Monday, January 27th, got off to a bad start – a very bad start. This was the day we were due to leave Bayreuth and travel to Switzerland, for two concerts and the “grand finale” of our tour, namely, the official International Holocaust Memorial Day concert at the UN Headquarters – the Palais des Nations – in Geneva. The UN concert was scheduled for the following day, Tuesday January 28th, rather than the actual Holocaust Memorial Day, January 27th – apparently, because everything is closed at the UN in Geneva on Monday. On Monday night, we would mark Holocaust Memorial Day with an a cappella concert at the Liberal Synagogue in Geneva where we first appeared 3 years ago, in 2011.
As I mentioned in my last post, twenty intrepid volunteers had already set out at 4 a.m. for what, we later learned, had been a completely unnecessary rehearsal with the orchestra in Schaffhausen. The rest of us, after a too-hasty breakfast, and an equally unnecessary rehearsal in the Zamirhalle, prepared to set out at 10 a.m. for what we believed would be a nine-hour bus ride to Geneva.
This is where things began to go wrong, from my point of view. By 10:30 a.m. luggage was still being loaded onto the bus and I decided I had time for a quick trip to the bathroom. Wary of the snow that still lay fairly thickly on the ground, I carefully navigated my way across the street to the hotel. The business accomplished, I prepared to return and take my seat on the bus. Alas.
Although I was walking quite slowly, the automatic glass doors leading from the hotel lobby onto the street were moving even more slowly. I had naturally assumed that the role of automatic doors was to open – automatically – when someone approaches them. It appears they did not agree. I walked smack into them.
Evidently, Alohomora doesn’t work for Muggles.
I stood there, dazed, for a few moments, until a member of the Tivon Choir who had witnessed the mishap came up and asked if I was alright. A member of the hotel staff arrived and offered ice to apply to my head. I said it was unnecessary and, escorted by my Tivon colleague, went out to the bus, where my friends decided that I did, after all, need to apply ice to my face and set about collecting snow from the ground and stuffing it into a plastic bag. I was then sent to sit on the bus, while they finished loading the suitcases. So you see, my little accident was not the reason for the 38 minute delay in setting off for Geneva.
I spent the first hour or so of the journey with the makeshift ice-pack clutched to my face, greatly concerned by the thought that I might develop a black eye. Ofer came and informed me that I might have to sing my “Adon Olam” solo twice that evening, as we were going to perform it both at the beginning and at the end of the concert. That was certainly an incentive to pull myself together, as he had known it would be.
Shortly after that, things began to come still further unstuck. The driver informed us that we would be arriving in Geneva at about 9 p.m. Our concert was due to start at 8.30 p.m. Apparently, whoever had made the calculations the previous day had based them on the distance between Bayreuth and Geneva and the maximum permitted speed on the autobahn, taking into account rest stops for the driver but failing to take into account the fact that, whatever the permitted maximum speed on the autobahn might be, buses were restricted to no more than 100 kph.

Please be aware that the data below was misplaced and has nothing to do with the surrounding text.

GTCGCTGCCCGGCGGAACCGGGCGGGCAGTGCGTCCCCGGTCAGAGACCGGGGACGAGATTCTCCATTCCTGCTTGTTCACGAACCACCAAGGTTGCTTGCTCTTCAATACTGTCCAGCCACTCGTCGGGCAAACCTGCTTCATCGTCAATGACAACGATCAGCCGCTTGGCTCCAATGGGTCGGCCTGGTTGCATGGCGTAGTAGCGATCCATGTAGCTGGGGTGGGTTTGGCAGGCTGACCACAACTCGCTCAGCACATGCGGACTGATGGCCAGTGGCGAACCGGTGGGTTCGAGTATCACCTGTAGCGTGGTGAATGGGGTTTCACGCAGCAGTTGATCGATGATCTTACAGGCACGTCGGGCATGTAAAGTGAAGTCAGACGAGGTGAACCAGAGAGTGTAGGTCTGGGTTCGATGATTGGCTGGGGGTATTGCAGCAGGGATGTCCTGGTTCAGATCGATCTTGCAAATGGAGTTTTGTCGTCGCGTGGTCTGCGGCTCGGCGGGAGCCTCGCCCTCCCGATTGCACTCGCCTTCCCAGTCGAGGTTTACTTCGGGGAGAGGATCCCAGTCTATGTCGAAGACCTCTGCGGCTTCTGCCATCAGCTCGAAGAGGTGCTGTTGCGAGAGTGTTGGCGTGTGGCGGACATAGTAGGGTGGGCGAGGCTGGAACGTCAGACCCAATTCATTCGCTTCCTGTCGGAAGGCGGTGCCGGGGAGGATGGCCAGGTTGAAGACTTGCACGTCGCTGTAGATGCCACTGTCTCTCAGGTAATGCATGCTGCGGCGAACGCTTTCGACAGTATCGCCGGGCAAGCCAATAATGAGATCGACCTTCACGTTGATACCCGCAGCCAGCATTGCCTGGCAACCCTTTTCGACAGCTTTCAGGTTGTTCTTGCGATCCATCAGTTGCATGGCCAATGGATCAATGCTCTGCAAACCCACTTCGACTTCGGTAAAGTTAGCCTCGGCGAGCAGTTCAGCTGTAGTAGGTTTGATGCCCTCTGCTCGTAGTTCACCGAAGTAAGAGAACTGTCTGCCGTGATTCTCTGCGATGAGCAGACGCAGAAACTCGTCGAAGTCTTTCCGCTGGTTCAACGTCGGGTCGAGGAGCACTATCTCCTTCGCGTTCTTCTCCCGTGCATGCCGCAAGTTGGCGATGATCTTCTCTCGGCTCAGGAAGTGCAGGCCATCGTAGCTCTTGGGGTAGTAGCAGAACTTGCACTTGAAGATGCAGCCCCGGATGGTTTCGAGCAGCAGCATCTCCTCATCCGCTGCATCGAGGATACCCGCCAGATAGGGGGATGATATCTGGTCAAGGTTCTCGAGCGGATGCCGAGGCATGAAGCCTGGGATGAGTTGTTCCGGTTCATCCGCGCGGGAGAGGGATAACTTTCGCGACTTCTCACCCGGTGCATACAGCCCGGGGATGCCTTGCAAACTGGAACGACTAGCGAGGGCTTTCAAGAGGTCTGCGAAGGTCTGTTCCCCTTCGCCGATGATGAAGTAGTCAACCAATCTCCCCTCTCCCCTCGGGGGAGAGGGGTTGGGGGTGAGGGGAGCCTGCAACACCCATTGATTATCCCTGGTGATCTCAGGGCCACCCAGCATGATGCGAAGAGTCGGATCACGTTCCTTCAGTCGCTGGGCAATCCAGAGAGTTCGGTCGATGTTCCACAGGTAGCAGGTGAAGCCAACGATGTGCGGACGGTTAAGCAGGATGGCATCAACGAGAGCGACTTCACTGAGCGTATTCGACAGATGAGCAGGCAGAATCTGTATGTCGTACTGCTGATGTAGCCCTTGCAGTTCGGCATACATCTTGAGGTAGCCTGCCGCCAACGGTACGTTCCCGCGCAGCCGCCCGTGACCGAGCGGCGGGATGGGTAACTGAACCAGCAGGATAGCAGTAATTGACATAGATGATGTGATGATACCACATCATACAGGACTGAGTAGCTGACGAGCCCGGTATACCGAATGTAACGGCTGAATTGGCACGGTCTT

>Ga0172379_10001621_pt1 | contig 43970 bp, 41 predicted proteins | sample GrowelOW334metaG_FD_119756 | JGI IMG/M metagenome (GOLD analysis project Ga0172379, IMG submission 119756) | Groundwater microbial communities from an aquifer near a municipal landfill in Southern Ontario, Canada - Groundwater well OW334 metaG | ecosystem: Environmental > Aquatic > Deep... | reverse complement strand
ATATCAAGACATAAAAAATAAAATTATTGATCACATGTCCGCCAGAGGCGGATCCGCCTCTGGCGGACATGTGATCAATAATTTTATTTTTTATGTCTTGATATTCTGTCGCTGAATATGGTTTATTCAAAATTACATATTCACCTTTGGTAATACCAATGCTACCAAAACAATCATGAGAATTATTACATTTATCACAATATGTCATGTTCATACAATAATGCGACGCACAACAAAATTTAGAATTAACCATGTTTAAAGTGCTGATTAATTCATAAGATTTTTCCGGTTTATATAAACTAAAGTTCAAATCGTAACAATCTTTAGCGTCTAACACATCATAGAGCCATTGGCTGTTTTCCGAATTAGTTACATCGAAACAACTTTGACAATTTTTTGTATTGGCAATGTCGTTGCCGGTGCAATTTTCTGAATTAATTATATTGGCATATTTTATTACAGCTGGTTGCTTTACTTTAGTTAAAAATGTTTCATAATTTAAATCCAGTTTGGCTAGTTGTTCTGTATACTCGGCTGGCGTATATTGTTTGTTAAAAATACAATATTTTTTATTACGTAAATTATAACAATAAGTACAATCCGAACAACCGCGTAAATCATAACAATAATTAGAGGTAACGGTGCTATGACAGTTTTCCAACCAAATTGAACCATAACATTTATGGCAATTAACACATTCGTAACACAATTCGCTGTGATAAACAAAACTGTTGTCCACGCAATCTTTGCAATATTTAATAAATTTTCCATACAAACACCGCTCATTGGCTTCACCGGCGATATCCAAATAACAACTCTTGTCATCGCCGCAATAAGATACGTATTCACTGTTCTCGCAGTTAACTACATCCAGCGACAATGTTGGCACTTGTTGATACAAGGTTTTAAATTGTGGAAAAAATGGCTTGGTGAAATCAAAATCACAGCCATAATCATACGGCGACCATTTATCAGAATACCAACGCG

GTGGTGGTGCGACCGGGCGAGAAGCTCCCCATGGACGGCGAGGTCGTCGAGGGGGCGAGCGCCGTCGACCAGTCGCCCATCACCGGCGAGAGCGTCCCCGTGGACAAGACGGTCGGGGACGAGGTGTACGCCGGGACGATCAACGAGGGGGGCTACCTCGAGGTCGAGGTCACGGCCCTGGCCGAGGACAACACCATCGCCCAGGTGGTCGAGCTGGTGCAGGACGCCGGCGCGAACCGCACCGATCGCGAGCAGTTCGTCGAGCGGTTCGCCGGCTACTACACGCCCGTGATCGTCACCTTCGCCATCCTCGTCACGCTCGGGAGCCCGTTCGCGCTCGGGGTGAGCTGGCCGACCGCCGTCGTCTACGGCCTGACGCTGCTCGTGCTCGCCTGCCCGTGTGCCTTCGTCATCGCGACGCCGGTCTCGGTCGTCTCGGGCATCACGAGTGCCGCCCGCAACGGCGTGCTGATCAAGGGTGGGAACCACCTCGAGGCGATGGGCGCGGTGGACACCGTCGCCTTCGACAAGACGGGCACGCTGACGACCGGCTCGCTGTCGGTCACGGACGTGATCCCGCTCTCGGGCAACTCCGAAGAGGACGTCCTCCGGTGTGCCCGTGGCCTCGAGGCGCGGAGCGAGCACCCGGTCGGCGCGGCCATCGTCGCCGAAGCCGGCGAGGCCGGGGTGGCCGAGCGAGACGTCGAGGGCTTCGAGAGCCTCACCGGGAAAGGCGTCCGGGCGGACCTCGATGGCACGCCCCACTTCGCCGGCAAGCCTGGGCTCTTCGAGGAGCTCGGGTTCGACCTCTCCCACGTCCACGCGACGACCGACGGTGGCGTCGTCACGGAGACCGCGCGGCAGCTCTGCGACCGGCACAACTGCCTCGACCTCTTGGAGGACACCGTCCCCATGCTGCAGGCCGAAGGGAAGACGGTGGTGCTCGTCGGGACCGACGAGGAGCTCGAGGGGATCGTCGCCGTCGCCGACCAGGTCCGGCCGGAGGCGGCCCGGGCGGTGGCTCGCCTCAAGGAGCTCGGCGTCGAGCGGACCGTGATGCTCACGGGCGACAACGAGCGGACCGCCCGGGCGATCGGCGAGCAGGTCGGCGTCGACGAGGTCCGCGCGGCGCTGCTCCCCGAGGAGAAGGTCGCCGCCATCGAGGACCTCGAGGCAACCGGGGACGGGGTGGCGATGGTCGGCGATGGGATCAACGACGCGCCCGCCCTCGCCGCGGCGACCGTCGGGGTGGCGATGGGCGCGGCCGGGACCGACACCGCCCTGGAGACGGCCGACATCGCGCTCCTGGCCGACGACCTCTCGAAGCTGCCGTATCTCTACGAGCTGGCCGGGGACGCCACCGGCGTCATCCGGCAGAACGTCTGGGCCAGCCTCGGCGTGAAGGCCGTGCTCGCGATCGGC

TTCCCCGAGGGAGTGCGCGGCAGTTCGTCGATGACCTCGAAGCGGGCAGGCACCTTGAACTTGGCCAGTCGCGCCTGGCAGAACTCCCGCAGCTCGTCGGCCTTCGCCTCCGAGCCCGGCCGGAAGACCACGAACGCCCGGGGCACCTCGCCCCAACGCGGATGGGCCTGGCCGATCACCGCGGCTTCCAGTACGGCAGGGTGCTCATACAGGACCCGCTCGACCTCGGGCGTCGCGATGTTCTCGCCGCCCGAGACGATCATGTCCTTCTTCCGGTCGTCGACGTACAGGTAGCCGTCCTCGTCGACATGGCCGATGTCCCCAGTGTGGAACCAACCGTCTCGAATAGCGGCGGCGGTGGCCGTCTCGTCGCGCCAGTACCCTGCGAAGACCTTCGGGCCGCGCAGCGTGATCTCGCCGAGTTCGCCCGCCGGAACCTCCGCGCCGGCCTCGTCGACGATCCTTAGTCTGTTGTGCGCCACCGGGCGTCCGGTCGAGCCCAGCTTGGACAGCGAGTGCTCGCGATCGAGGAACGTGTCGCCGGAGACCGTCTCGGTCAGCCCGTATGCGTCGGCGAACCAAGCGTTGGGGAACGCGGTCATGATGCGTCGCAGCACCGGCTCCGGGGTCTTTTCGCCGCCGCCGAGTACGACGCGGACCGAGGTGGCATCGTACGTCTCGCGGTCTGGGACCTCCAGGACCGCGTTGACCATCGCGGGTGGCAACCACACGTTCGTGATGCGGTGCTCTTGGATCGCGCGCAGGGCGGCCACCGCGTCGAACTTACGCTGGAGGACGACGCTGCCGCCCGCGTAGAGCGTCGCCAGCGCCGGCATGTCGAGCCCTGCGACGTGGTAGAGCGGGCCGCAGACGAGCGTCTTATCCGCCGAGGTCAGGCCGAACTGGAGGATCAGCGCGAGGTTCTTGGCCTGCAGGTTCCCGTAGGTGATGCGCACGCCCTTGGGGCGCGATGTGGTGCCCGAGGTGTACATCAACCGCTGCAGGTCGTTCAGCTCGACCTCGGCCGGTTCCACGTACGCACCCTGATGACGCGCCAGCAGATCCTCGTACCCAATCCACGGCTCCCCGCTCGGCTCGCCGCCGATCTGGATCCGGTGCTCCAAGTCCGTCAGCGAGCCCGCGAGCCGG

The next ten hours or so were punctuated by urgent phone calls between the “Management” on the bus (Ofer and the Tivon conductor, Yael), the Geneva synagogue organisers and the “delegation” which had gone ahead in the wee hours of the morning and had already reached Geneva. Every so often, we received updates as to our estimated time of arrival. Each time we gained a half hour or so, we would lose it in the next update. We thus alternated “between hope and fear”. The concert was officially postponed to 9 p.m. and the task of keeping the audience occupied was delegated to those who had left before dawn and, in particular, to our own wonderful Tamar, who had volunteered to leave at 4 a.m. and who could not rest even now, but – so we heard later – organised the audience in community singing. Fortunately, among her many other talents, Tamar speaks French.
Meanwhile, we “rehearsed” on the bus, accompanied by Ofer on the melodica.
By the time we crossed the German-Swiss border, it became clear that there wouldn’t even be time to change into our concert costumes on arriving at our destination and that we would have to change on the bus. I suggested that, since it was a double-decker bus, the men change downstairs and leave the upper deck for the ladies. Evidently, most of my colleagues had spent their formative years on a kibbutz as nobody else seemed to think this was necessary. In the end, I was one of the first to change – after ensuring that, at least, the curtains on the bus windows were drawn.
We arrived at the synagogue at about 9:20 p.m., dumped our bags in a downstairs cloakroom and rushed up to the synagogue – which I fully expected to be empty.
It was not.
And it was a very successful concert – hard as it was to sing, at first, with dry throats and tired as we were. As Ofer had hinted, I did, indeed, get to sing “Adon Olam” twice, sharing the solo, once with Margot from the Zamirchor and once with Yael, from the Tivon Chamber Choir. In both instances, I sang the last verse.
Here is the second rendition, with Yael and myself, recorded on a camera phone:
After that, “tired but happy” as they say, we boarded the bus again and set out for our hotel in Annecy, on the French side of the border, an hour and a quarter or so’s drive away. But don’t be thinking that we could then go to bed. Supper was awaiting us at the hotel and after that, some of us (not including yours truly!) repaired to the clubhouse/bar.
I went to sleep, once again, at about 1:30 a.m. Fortunately, without a black eye.
To be continued…..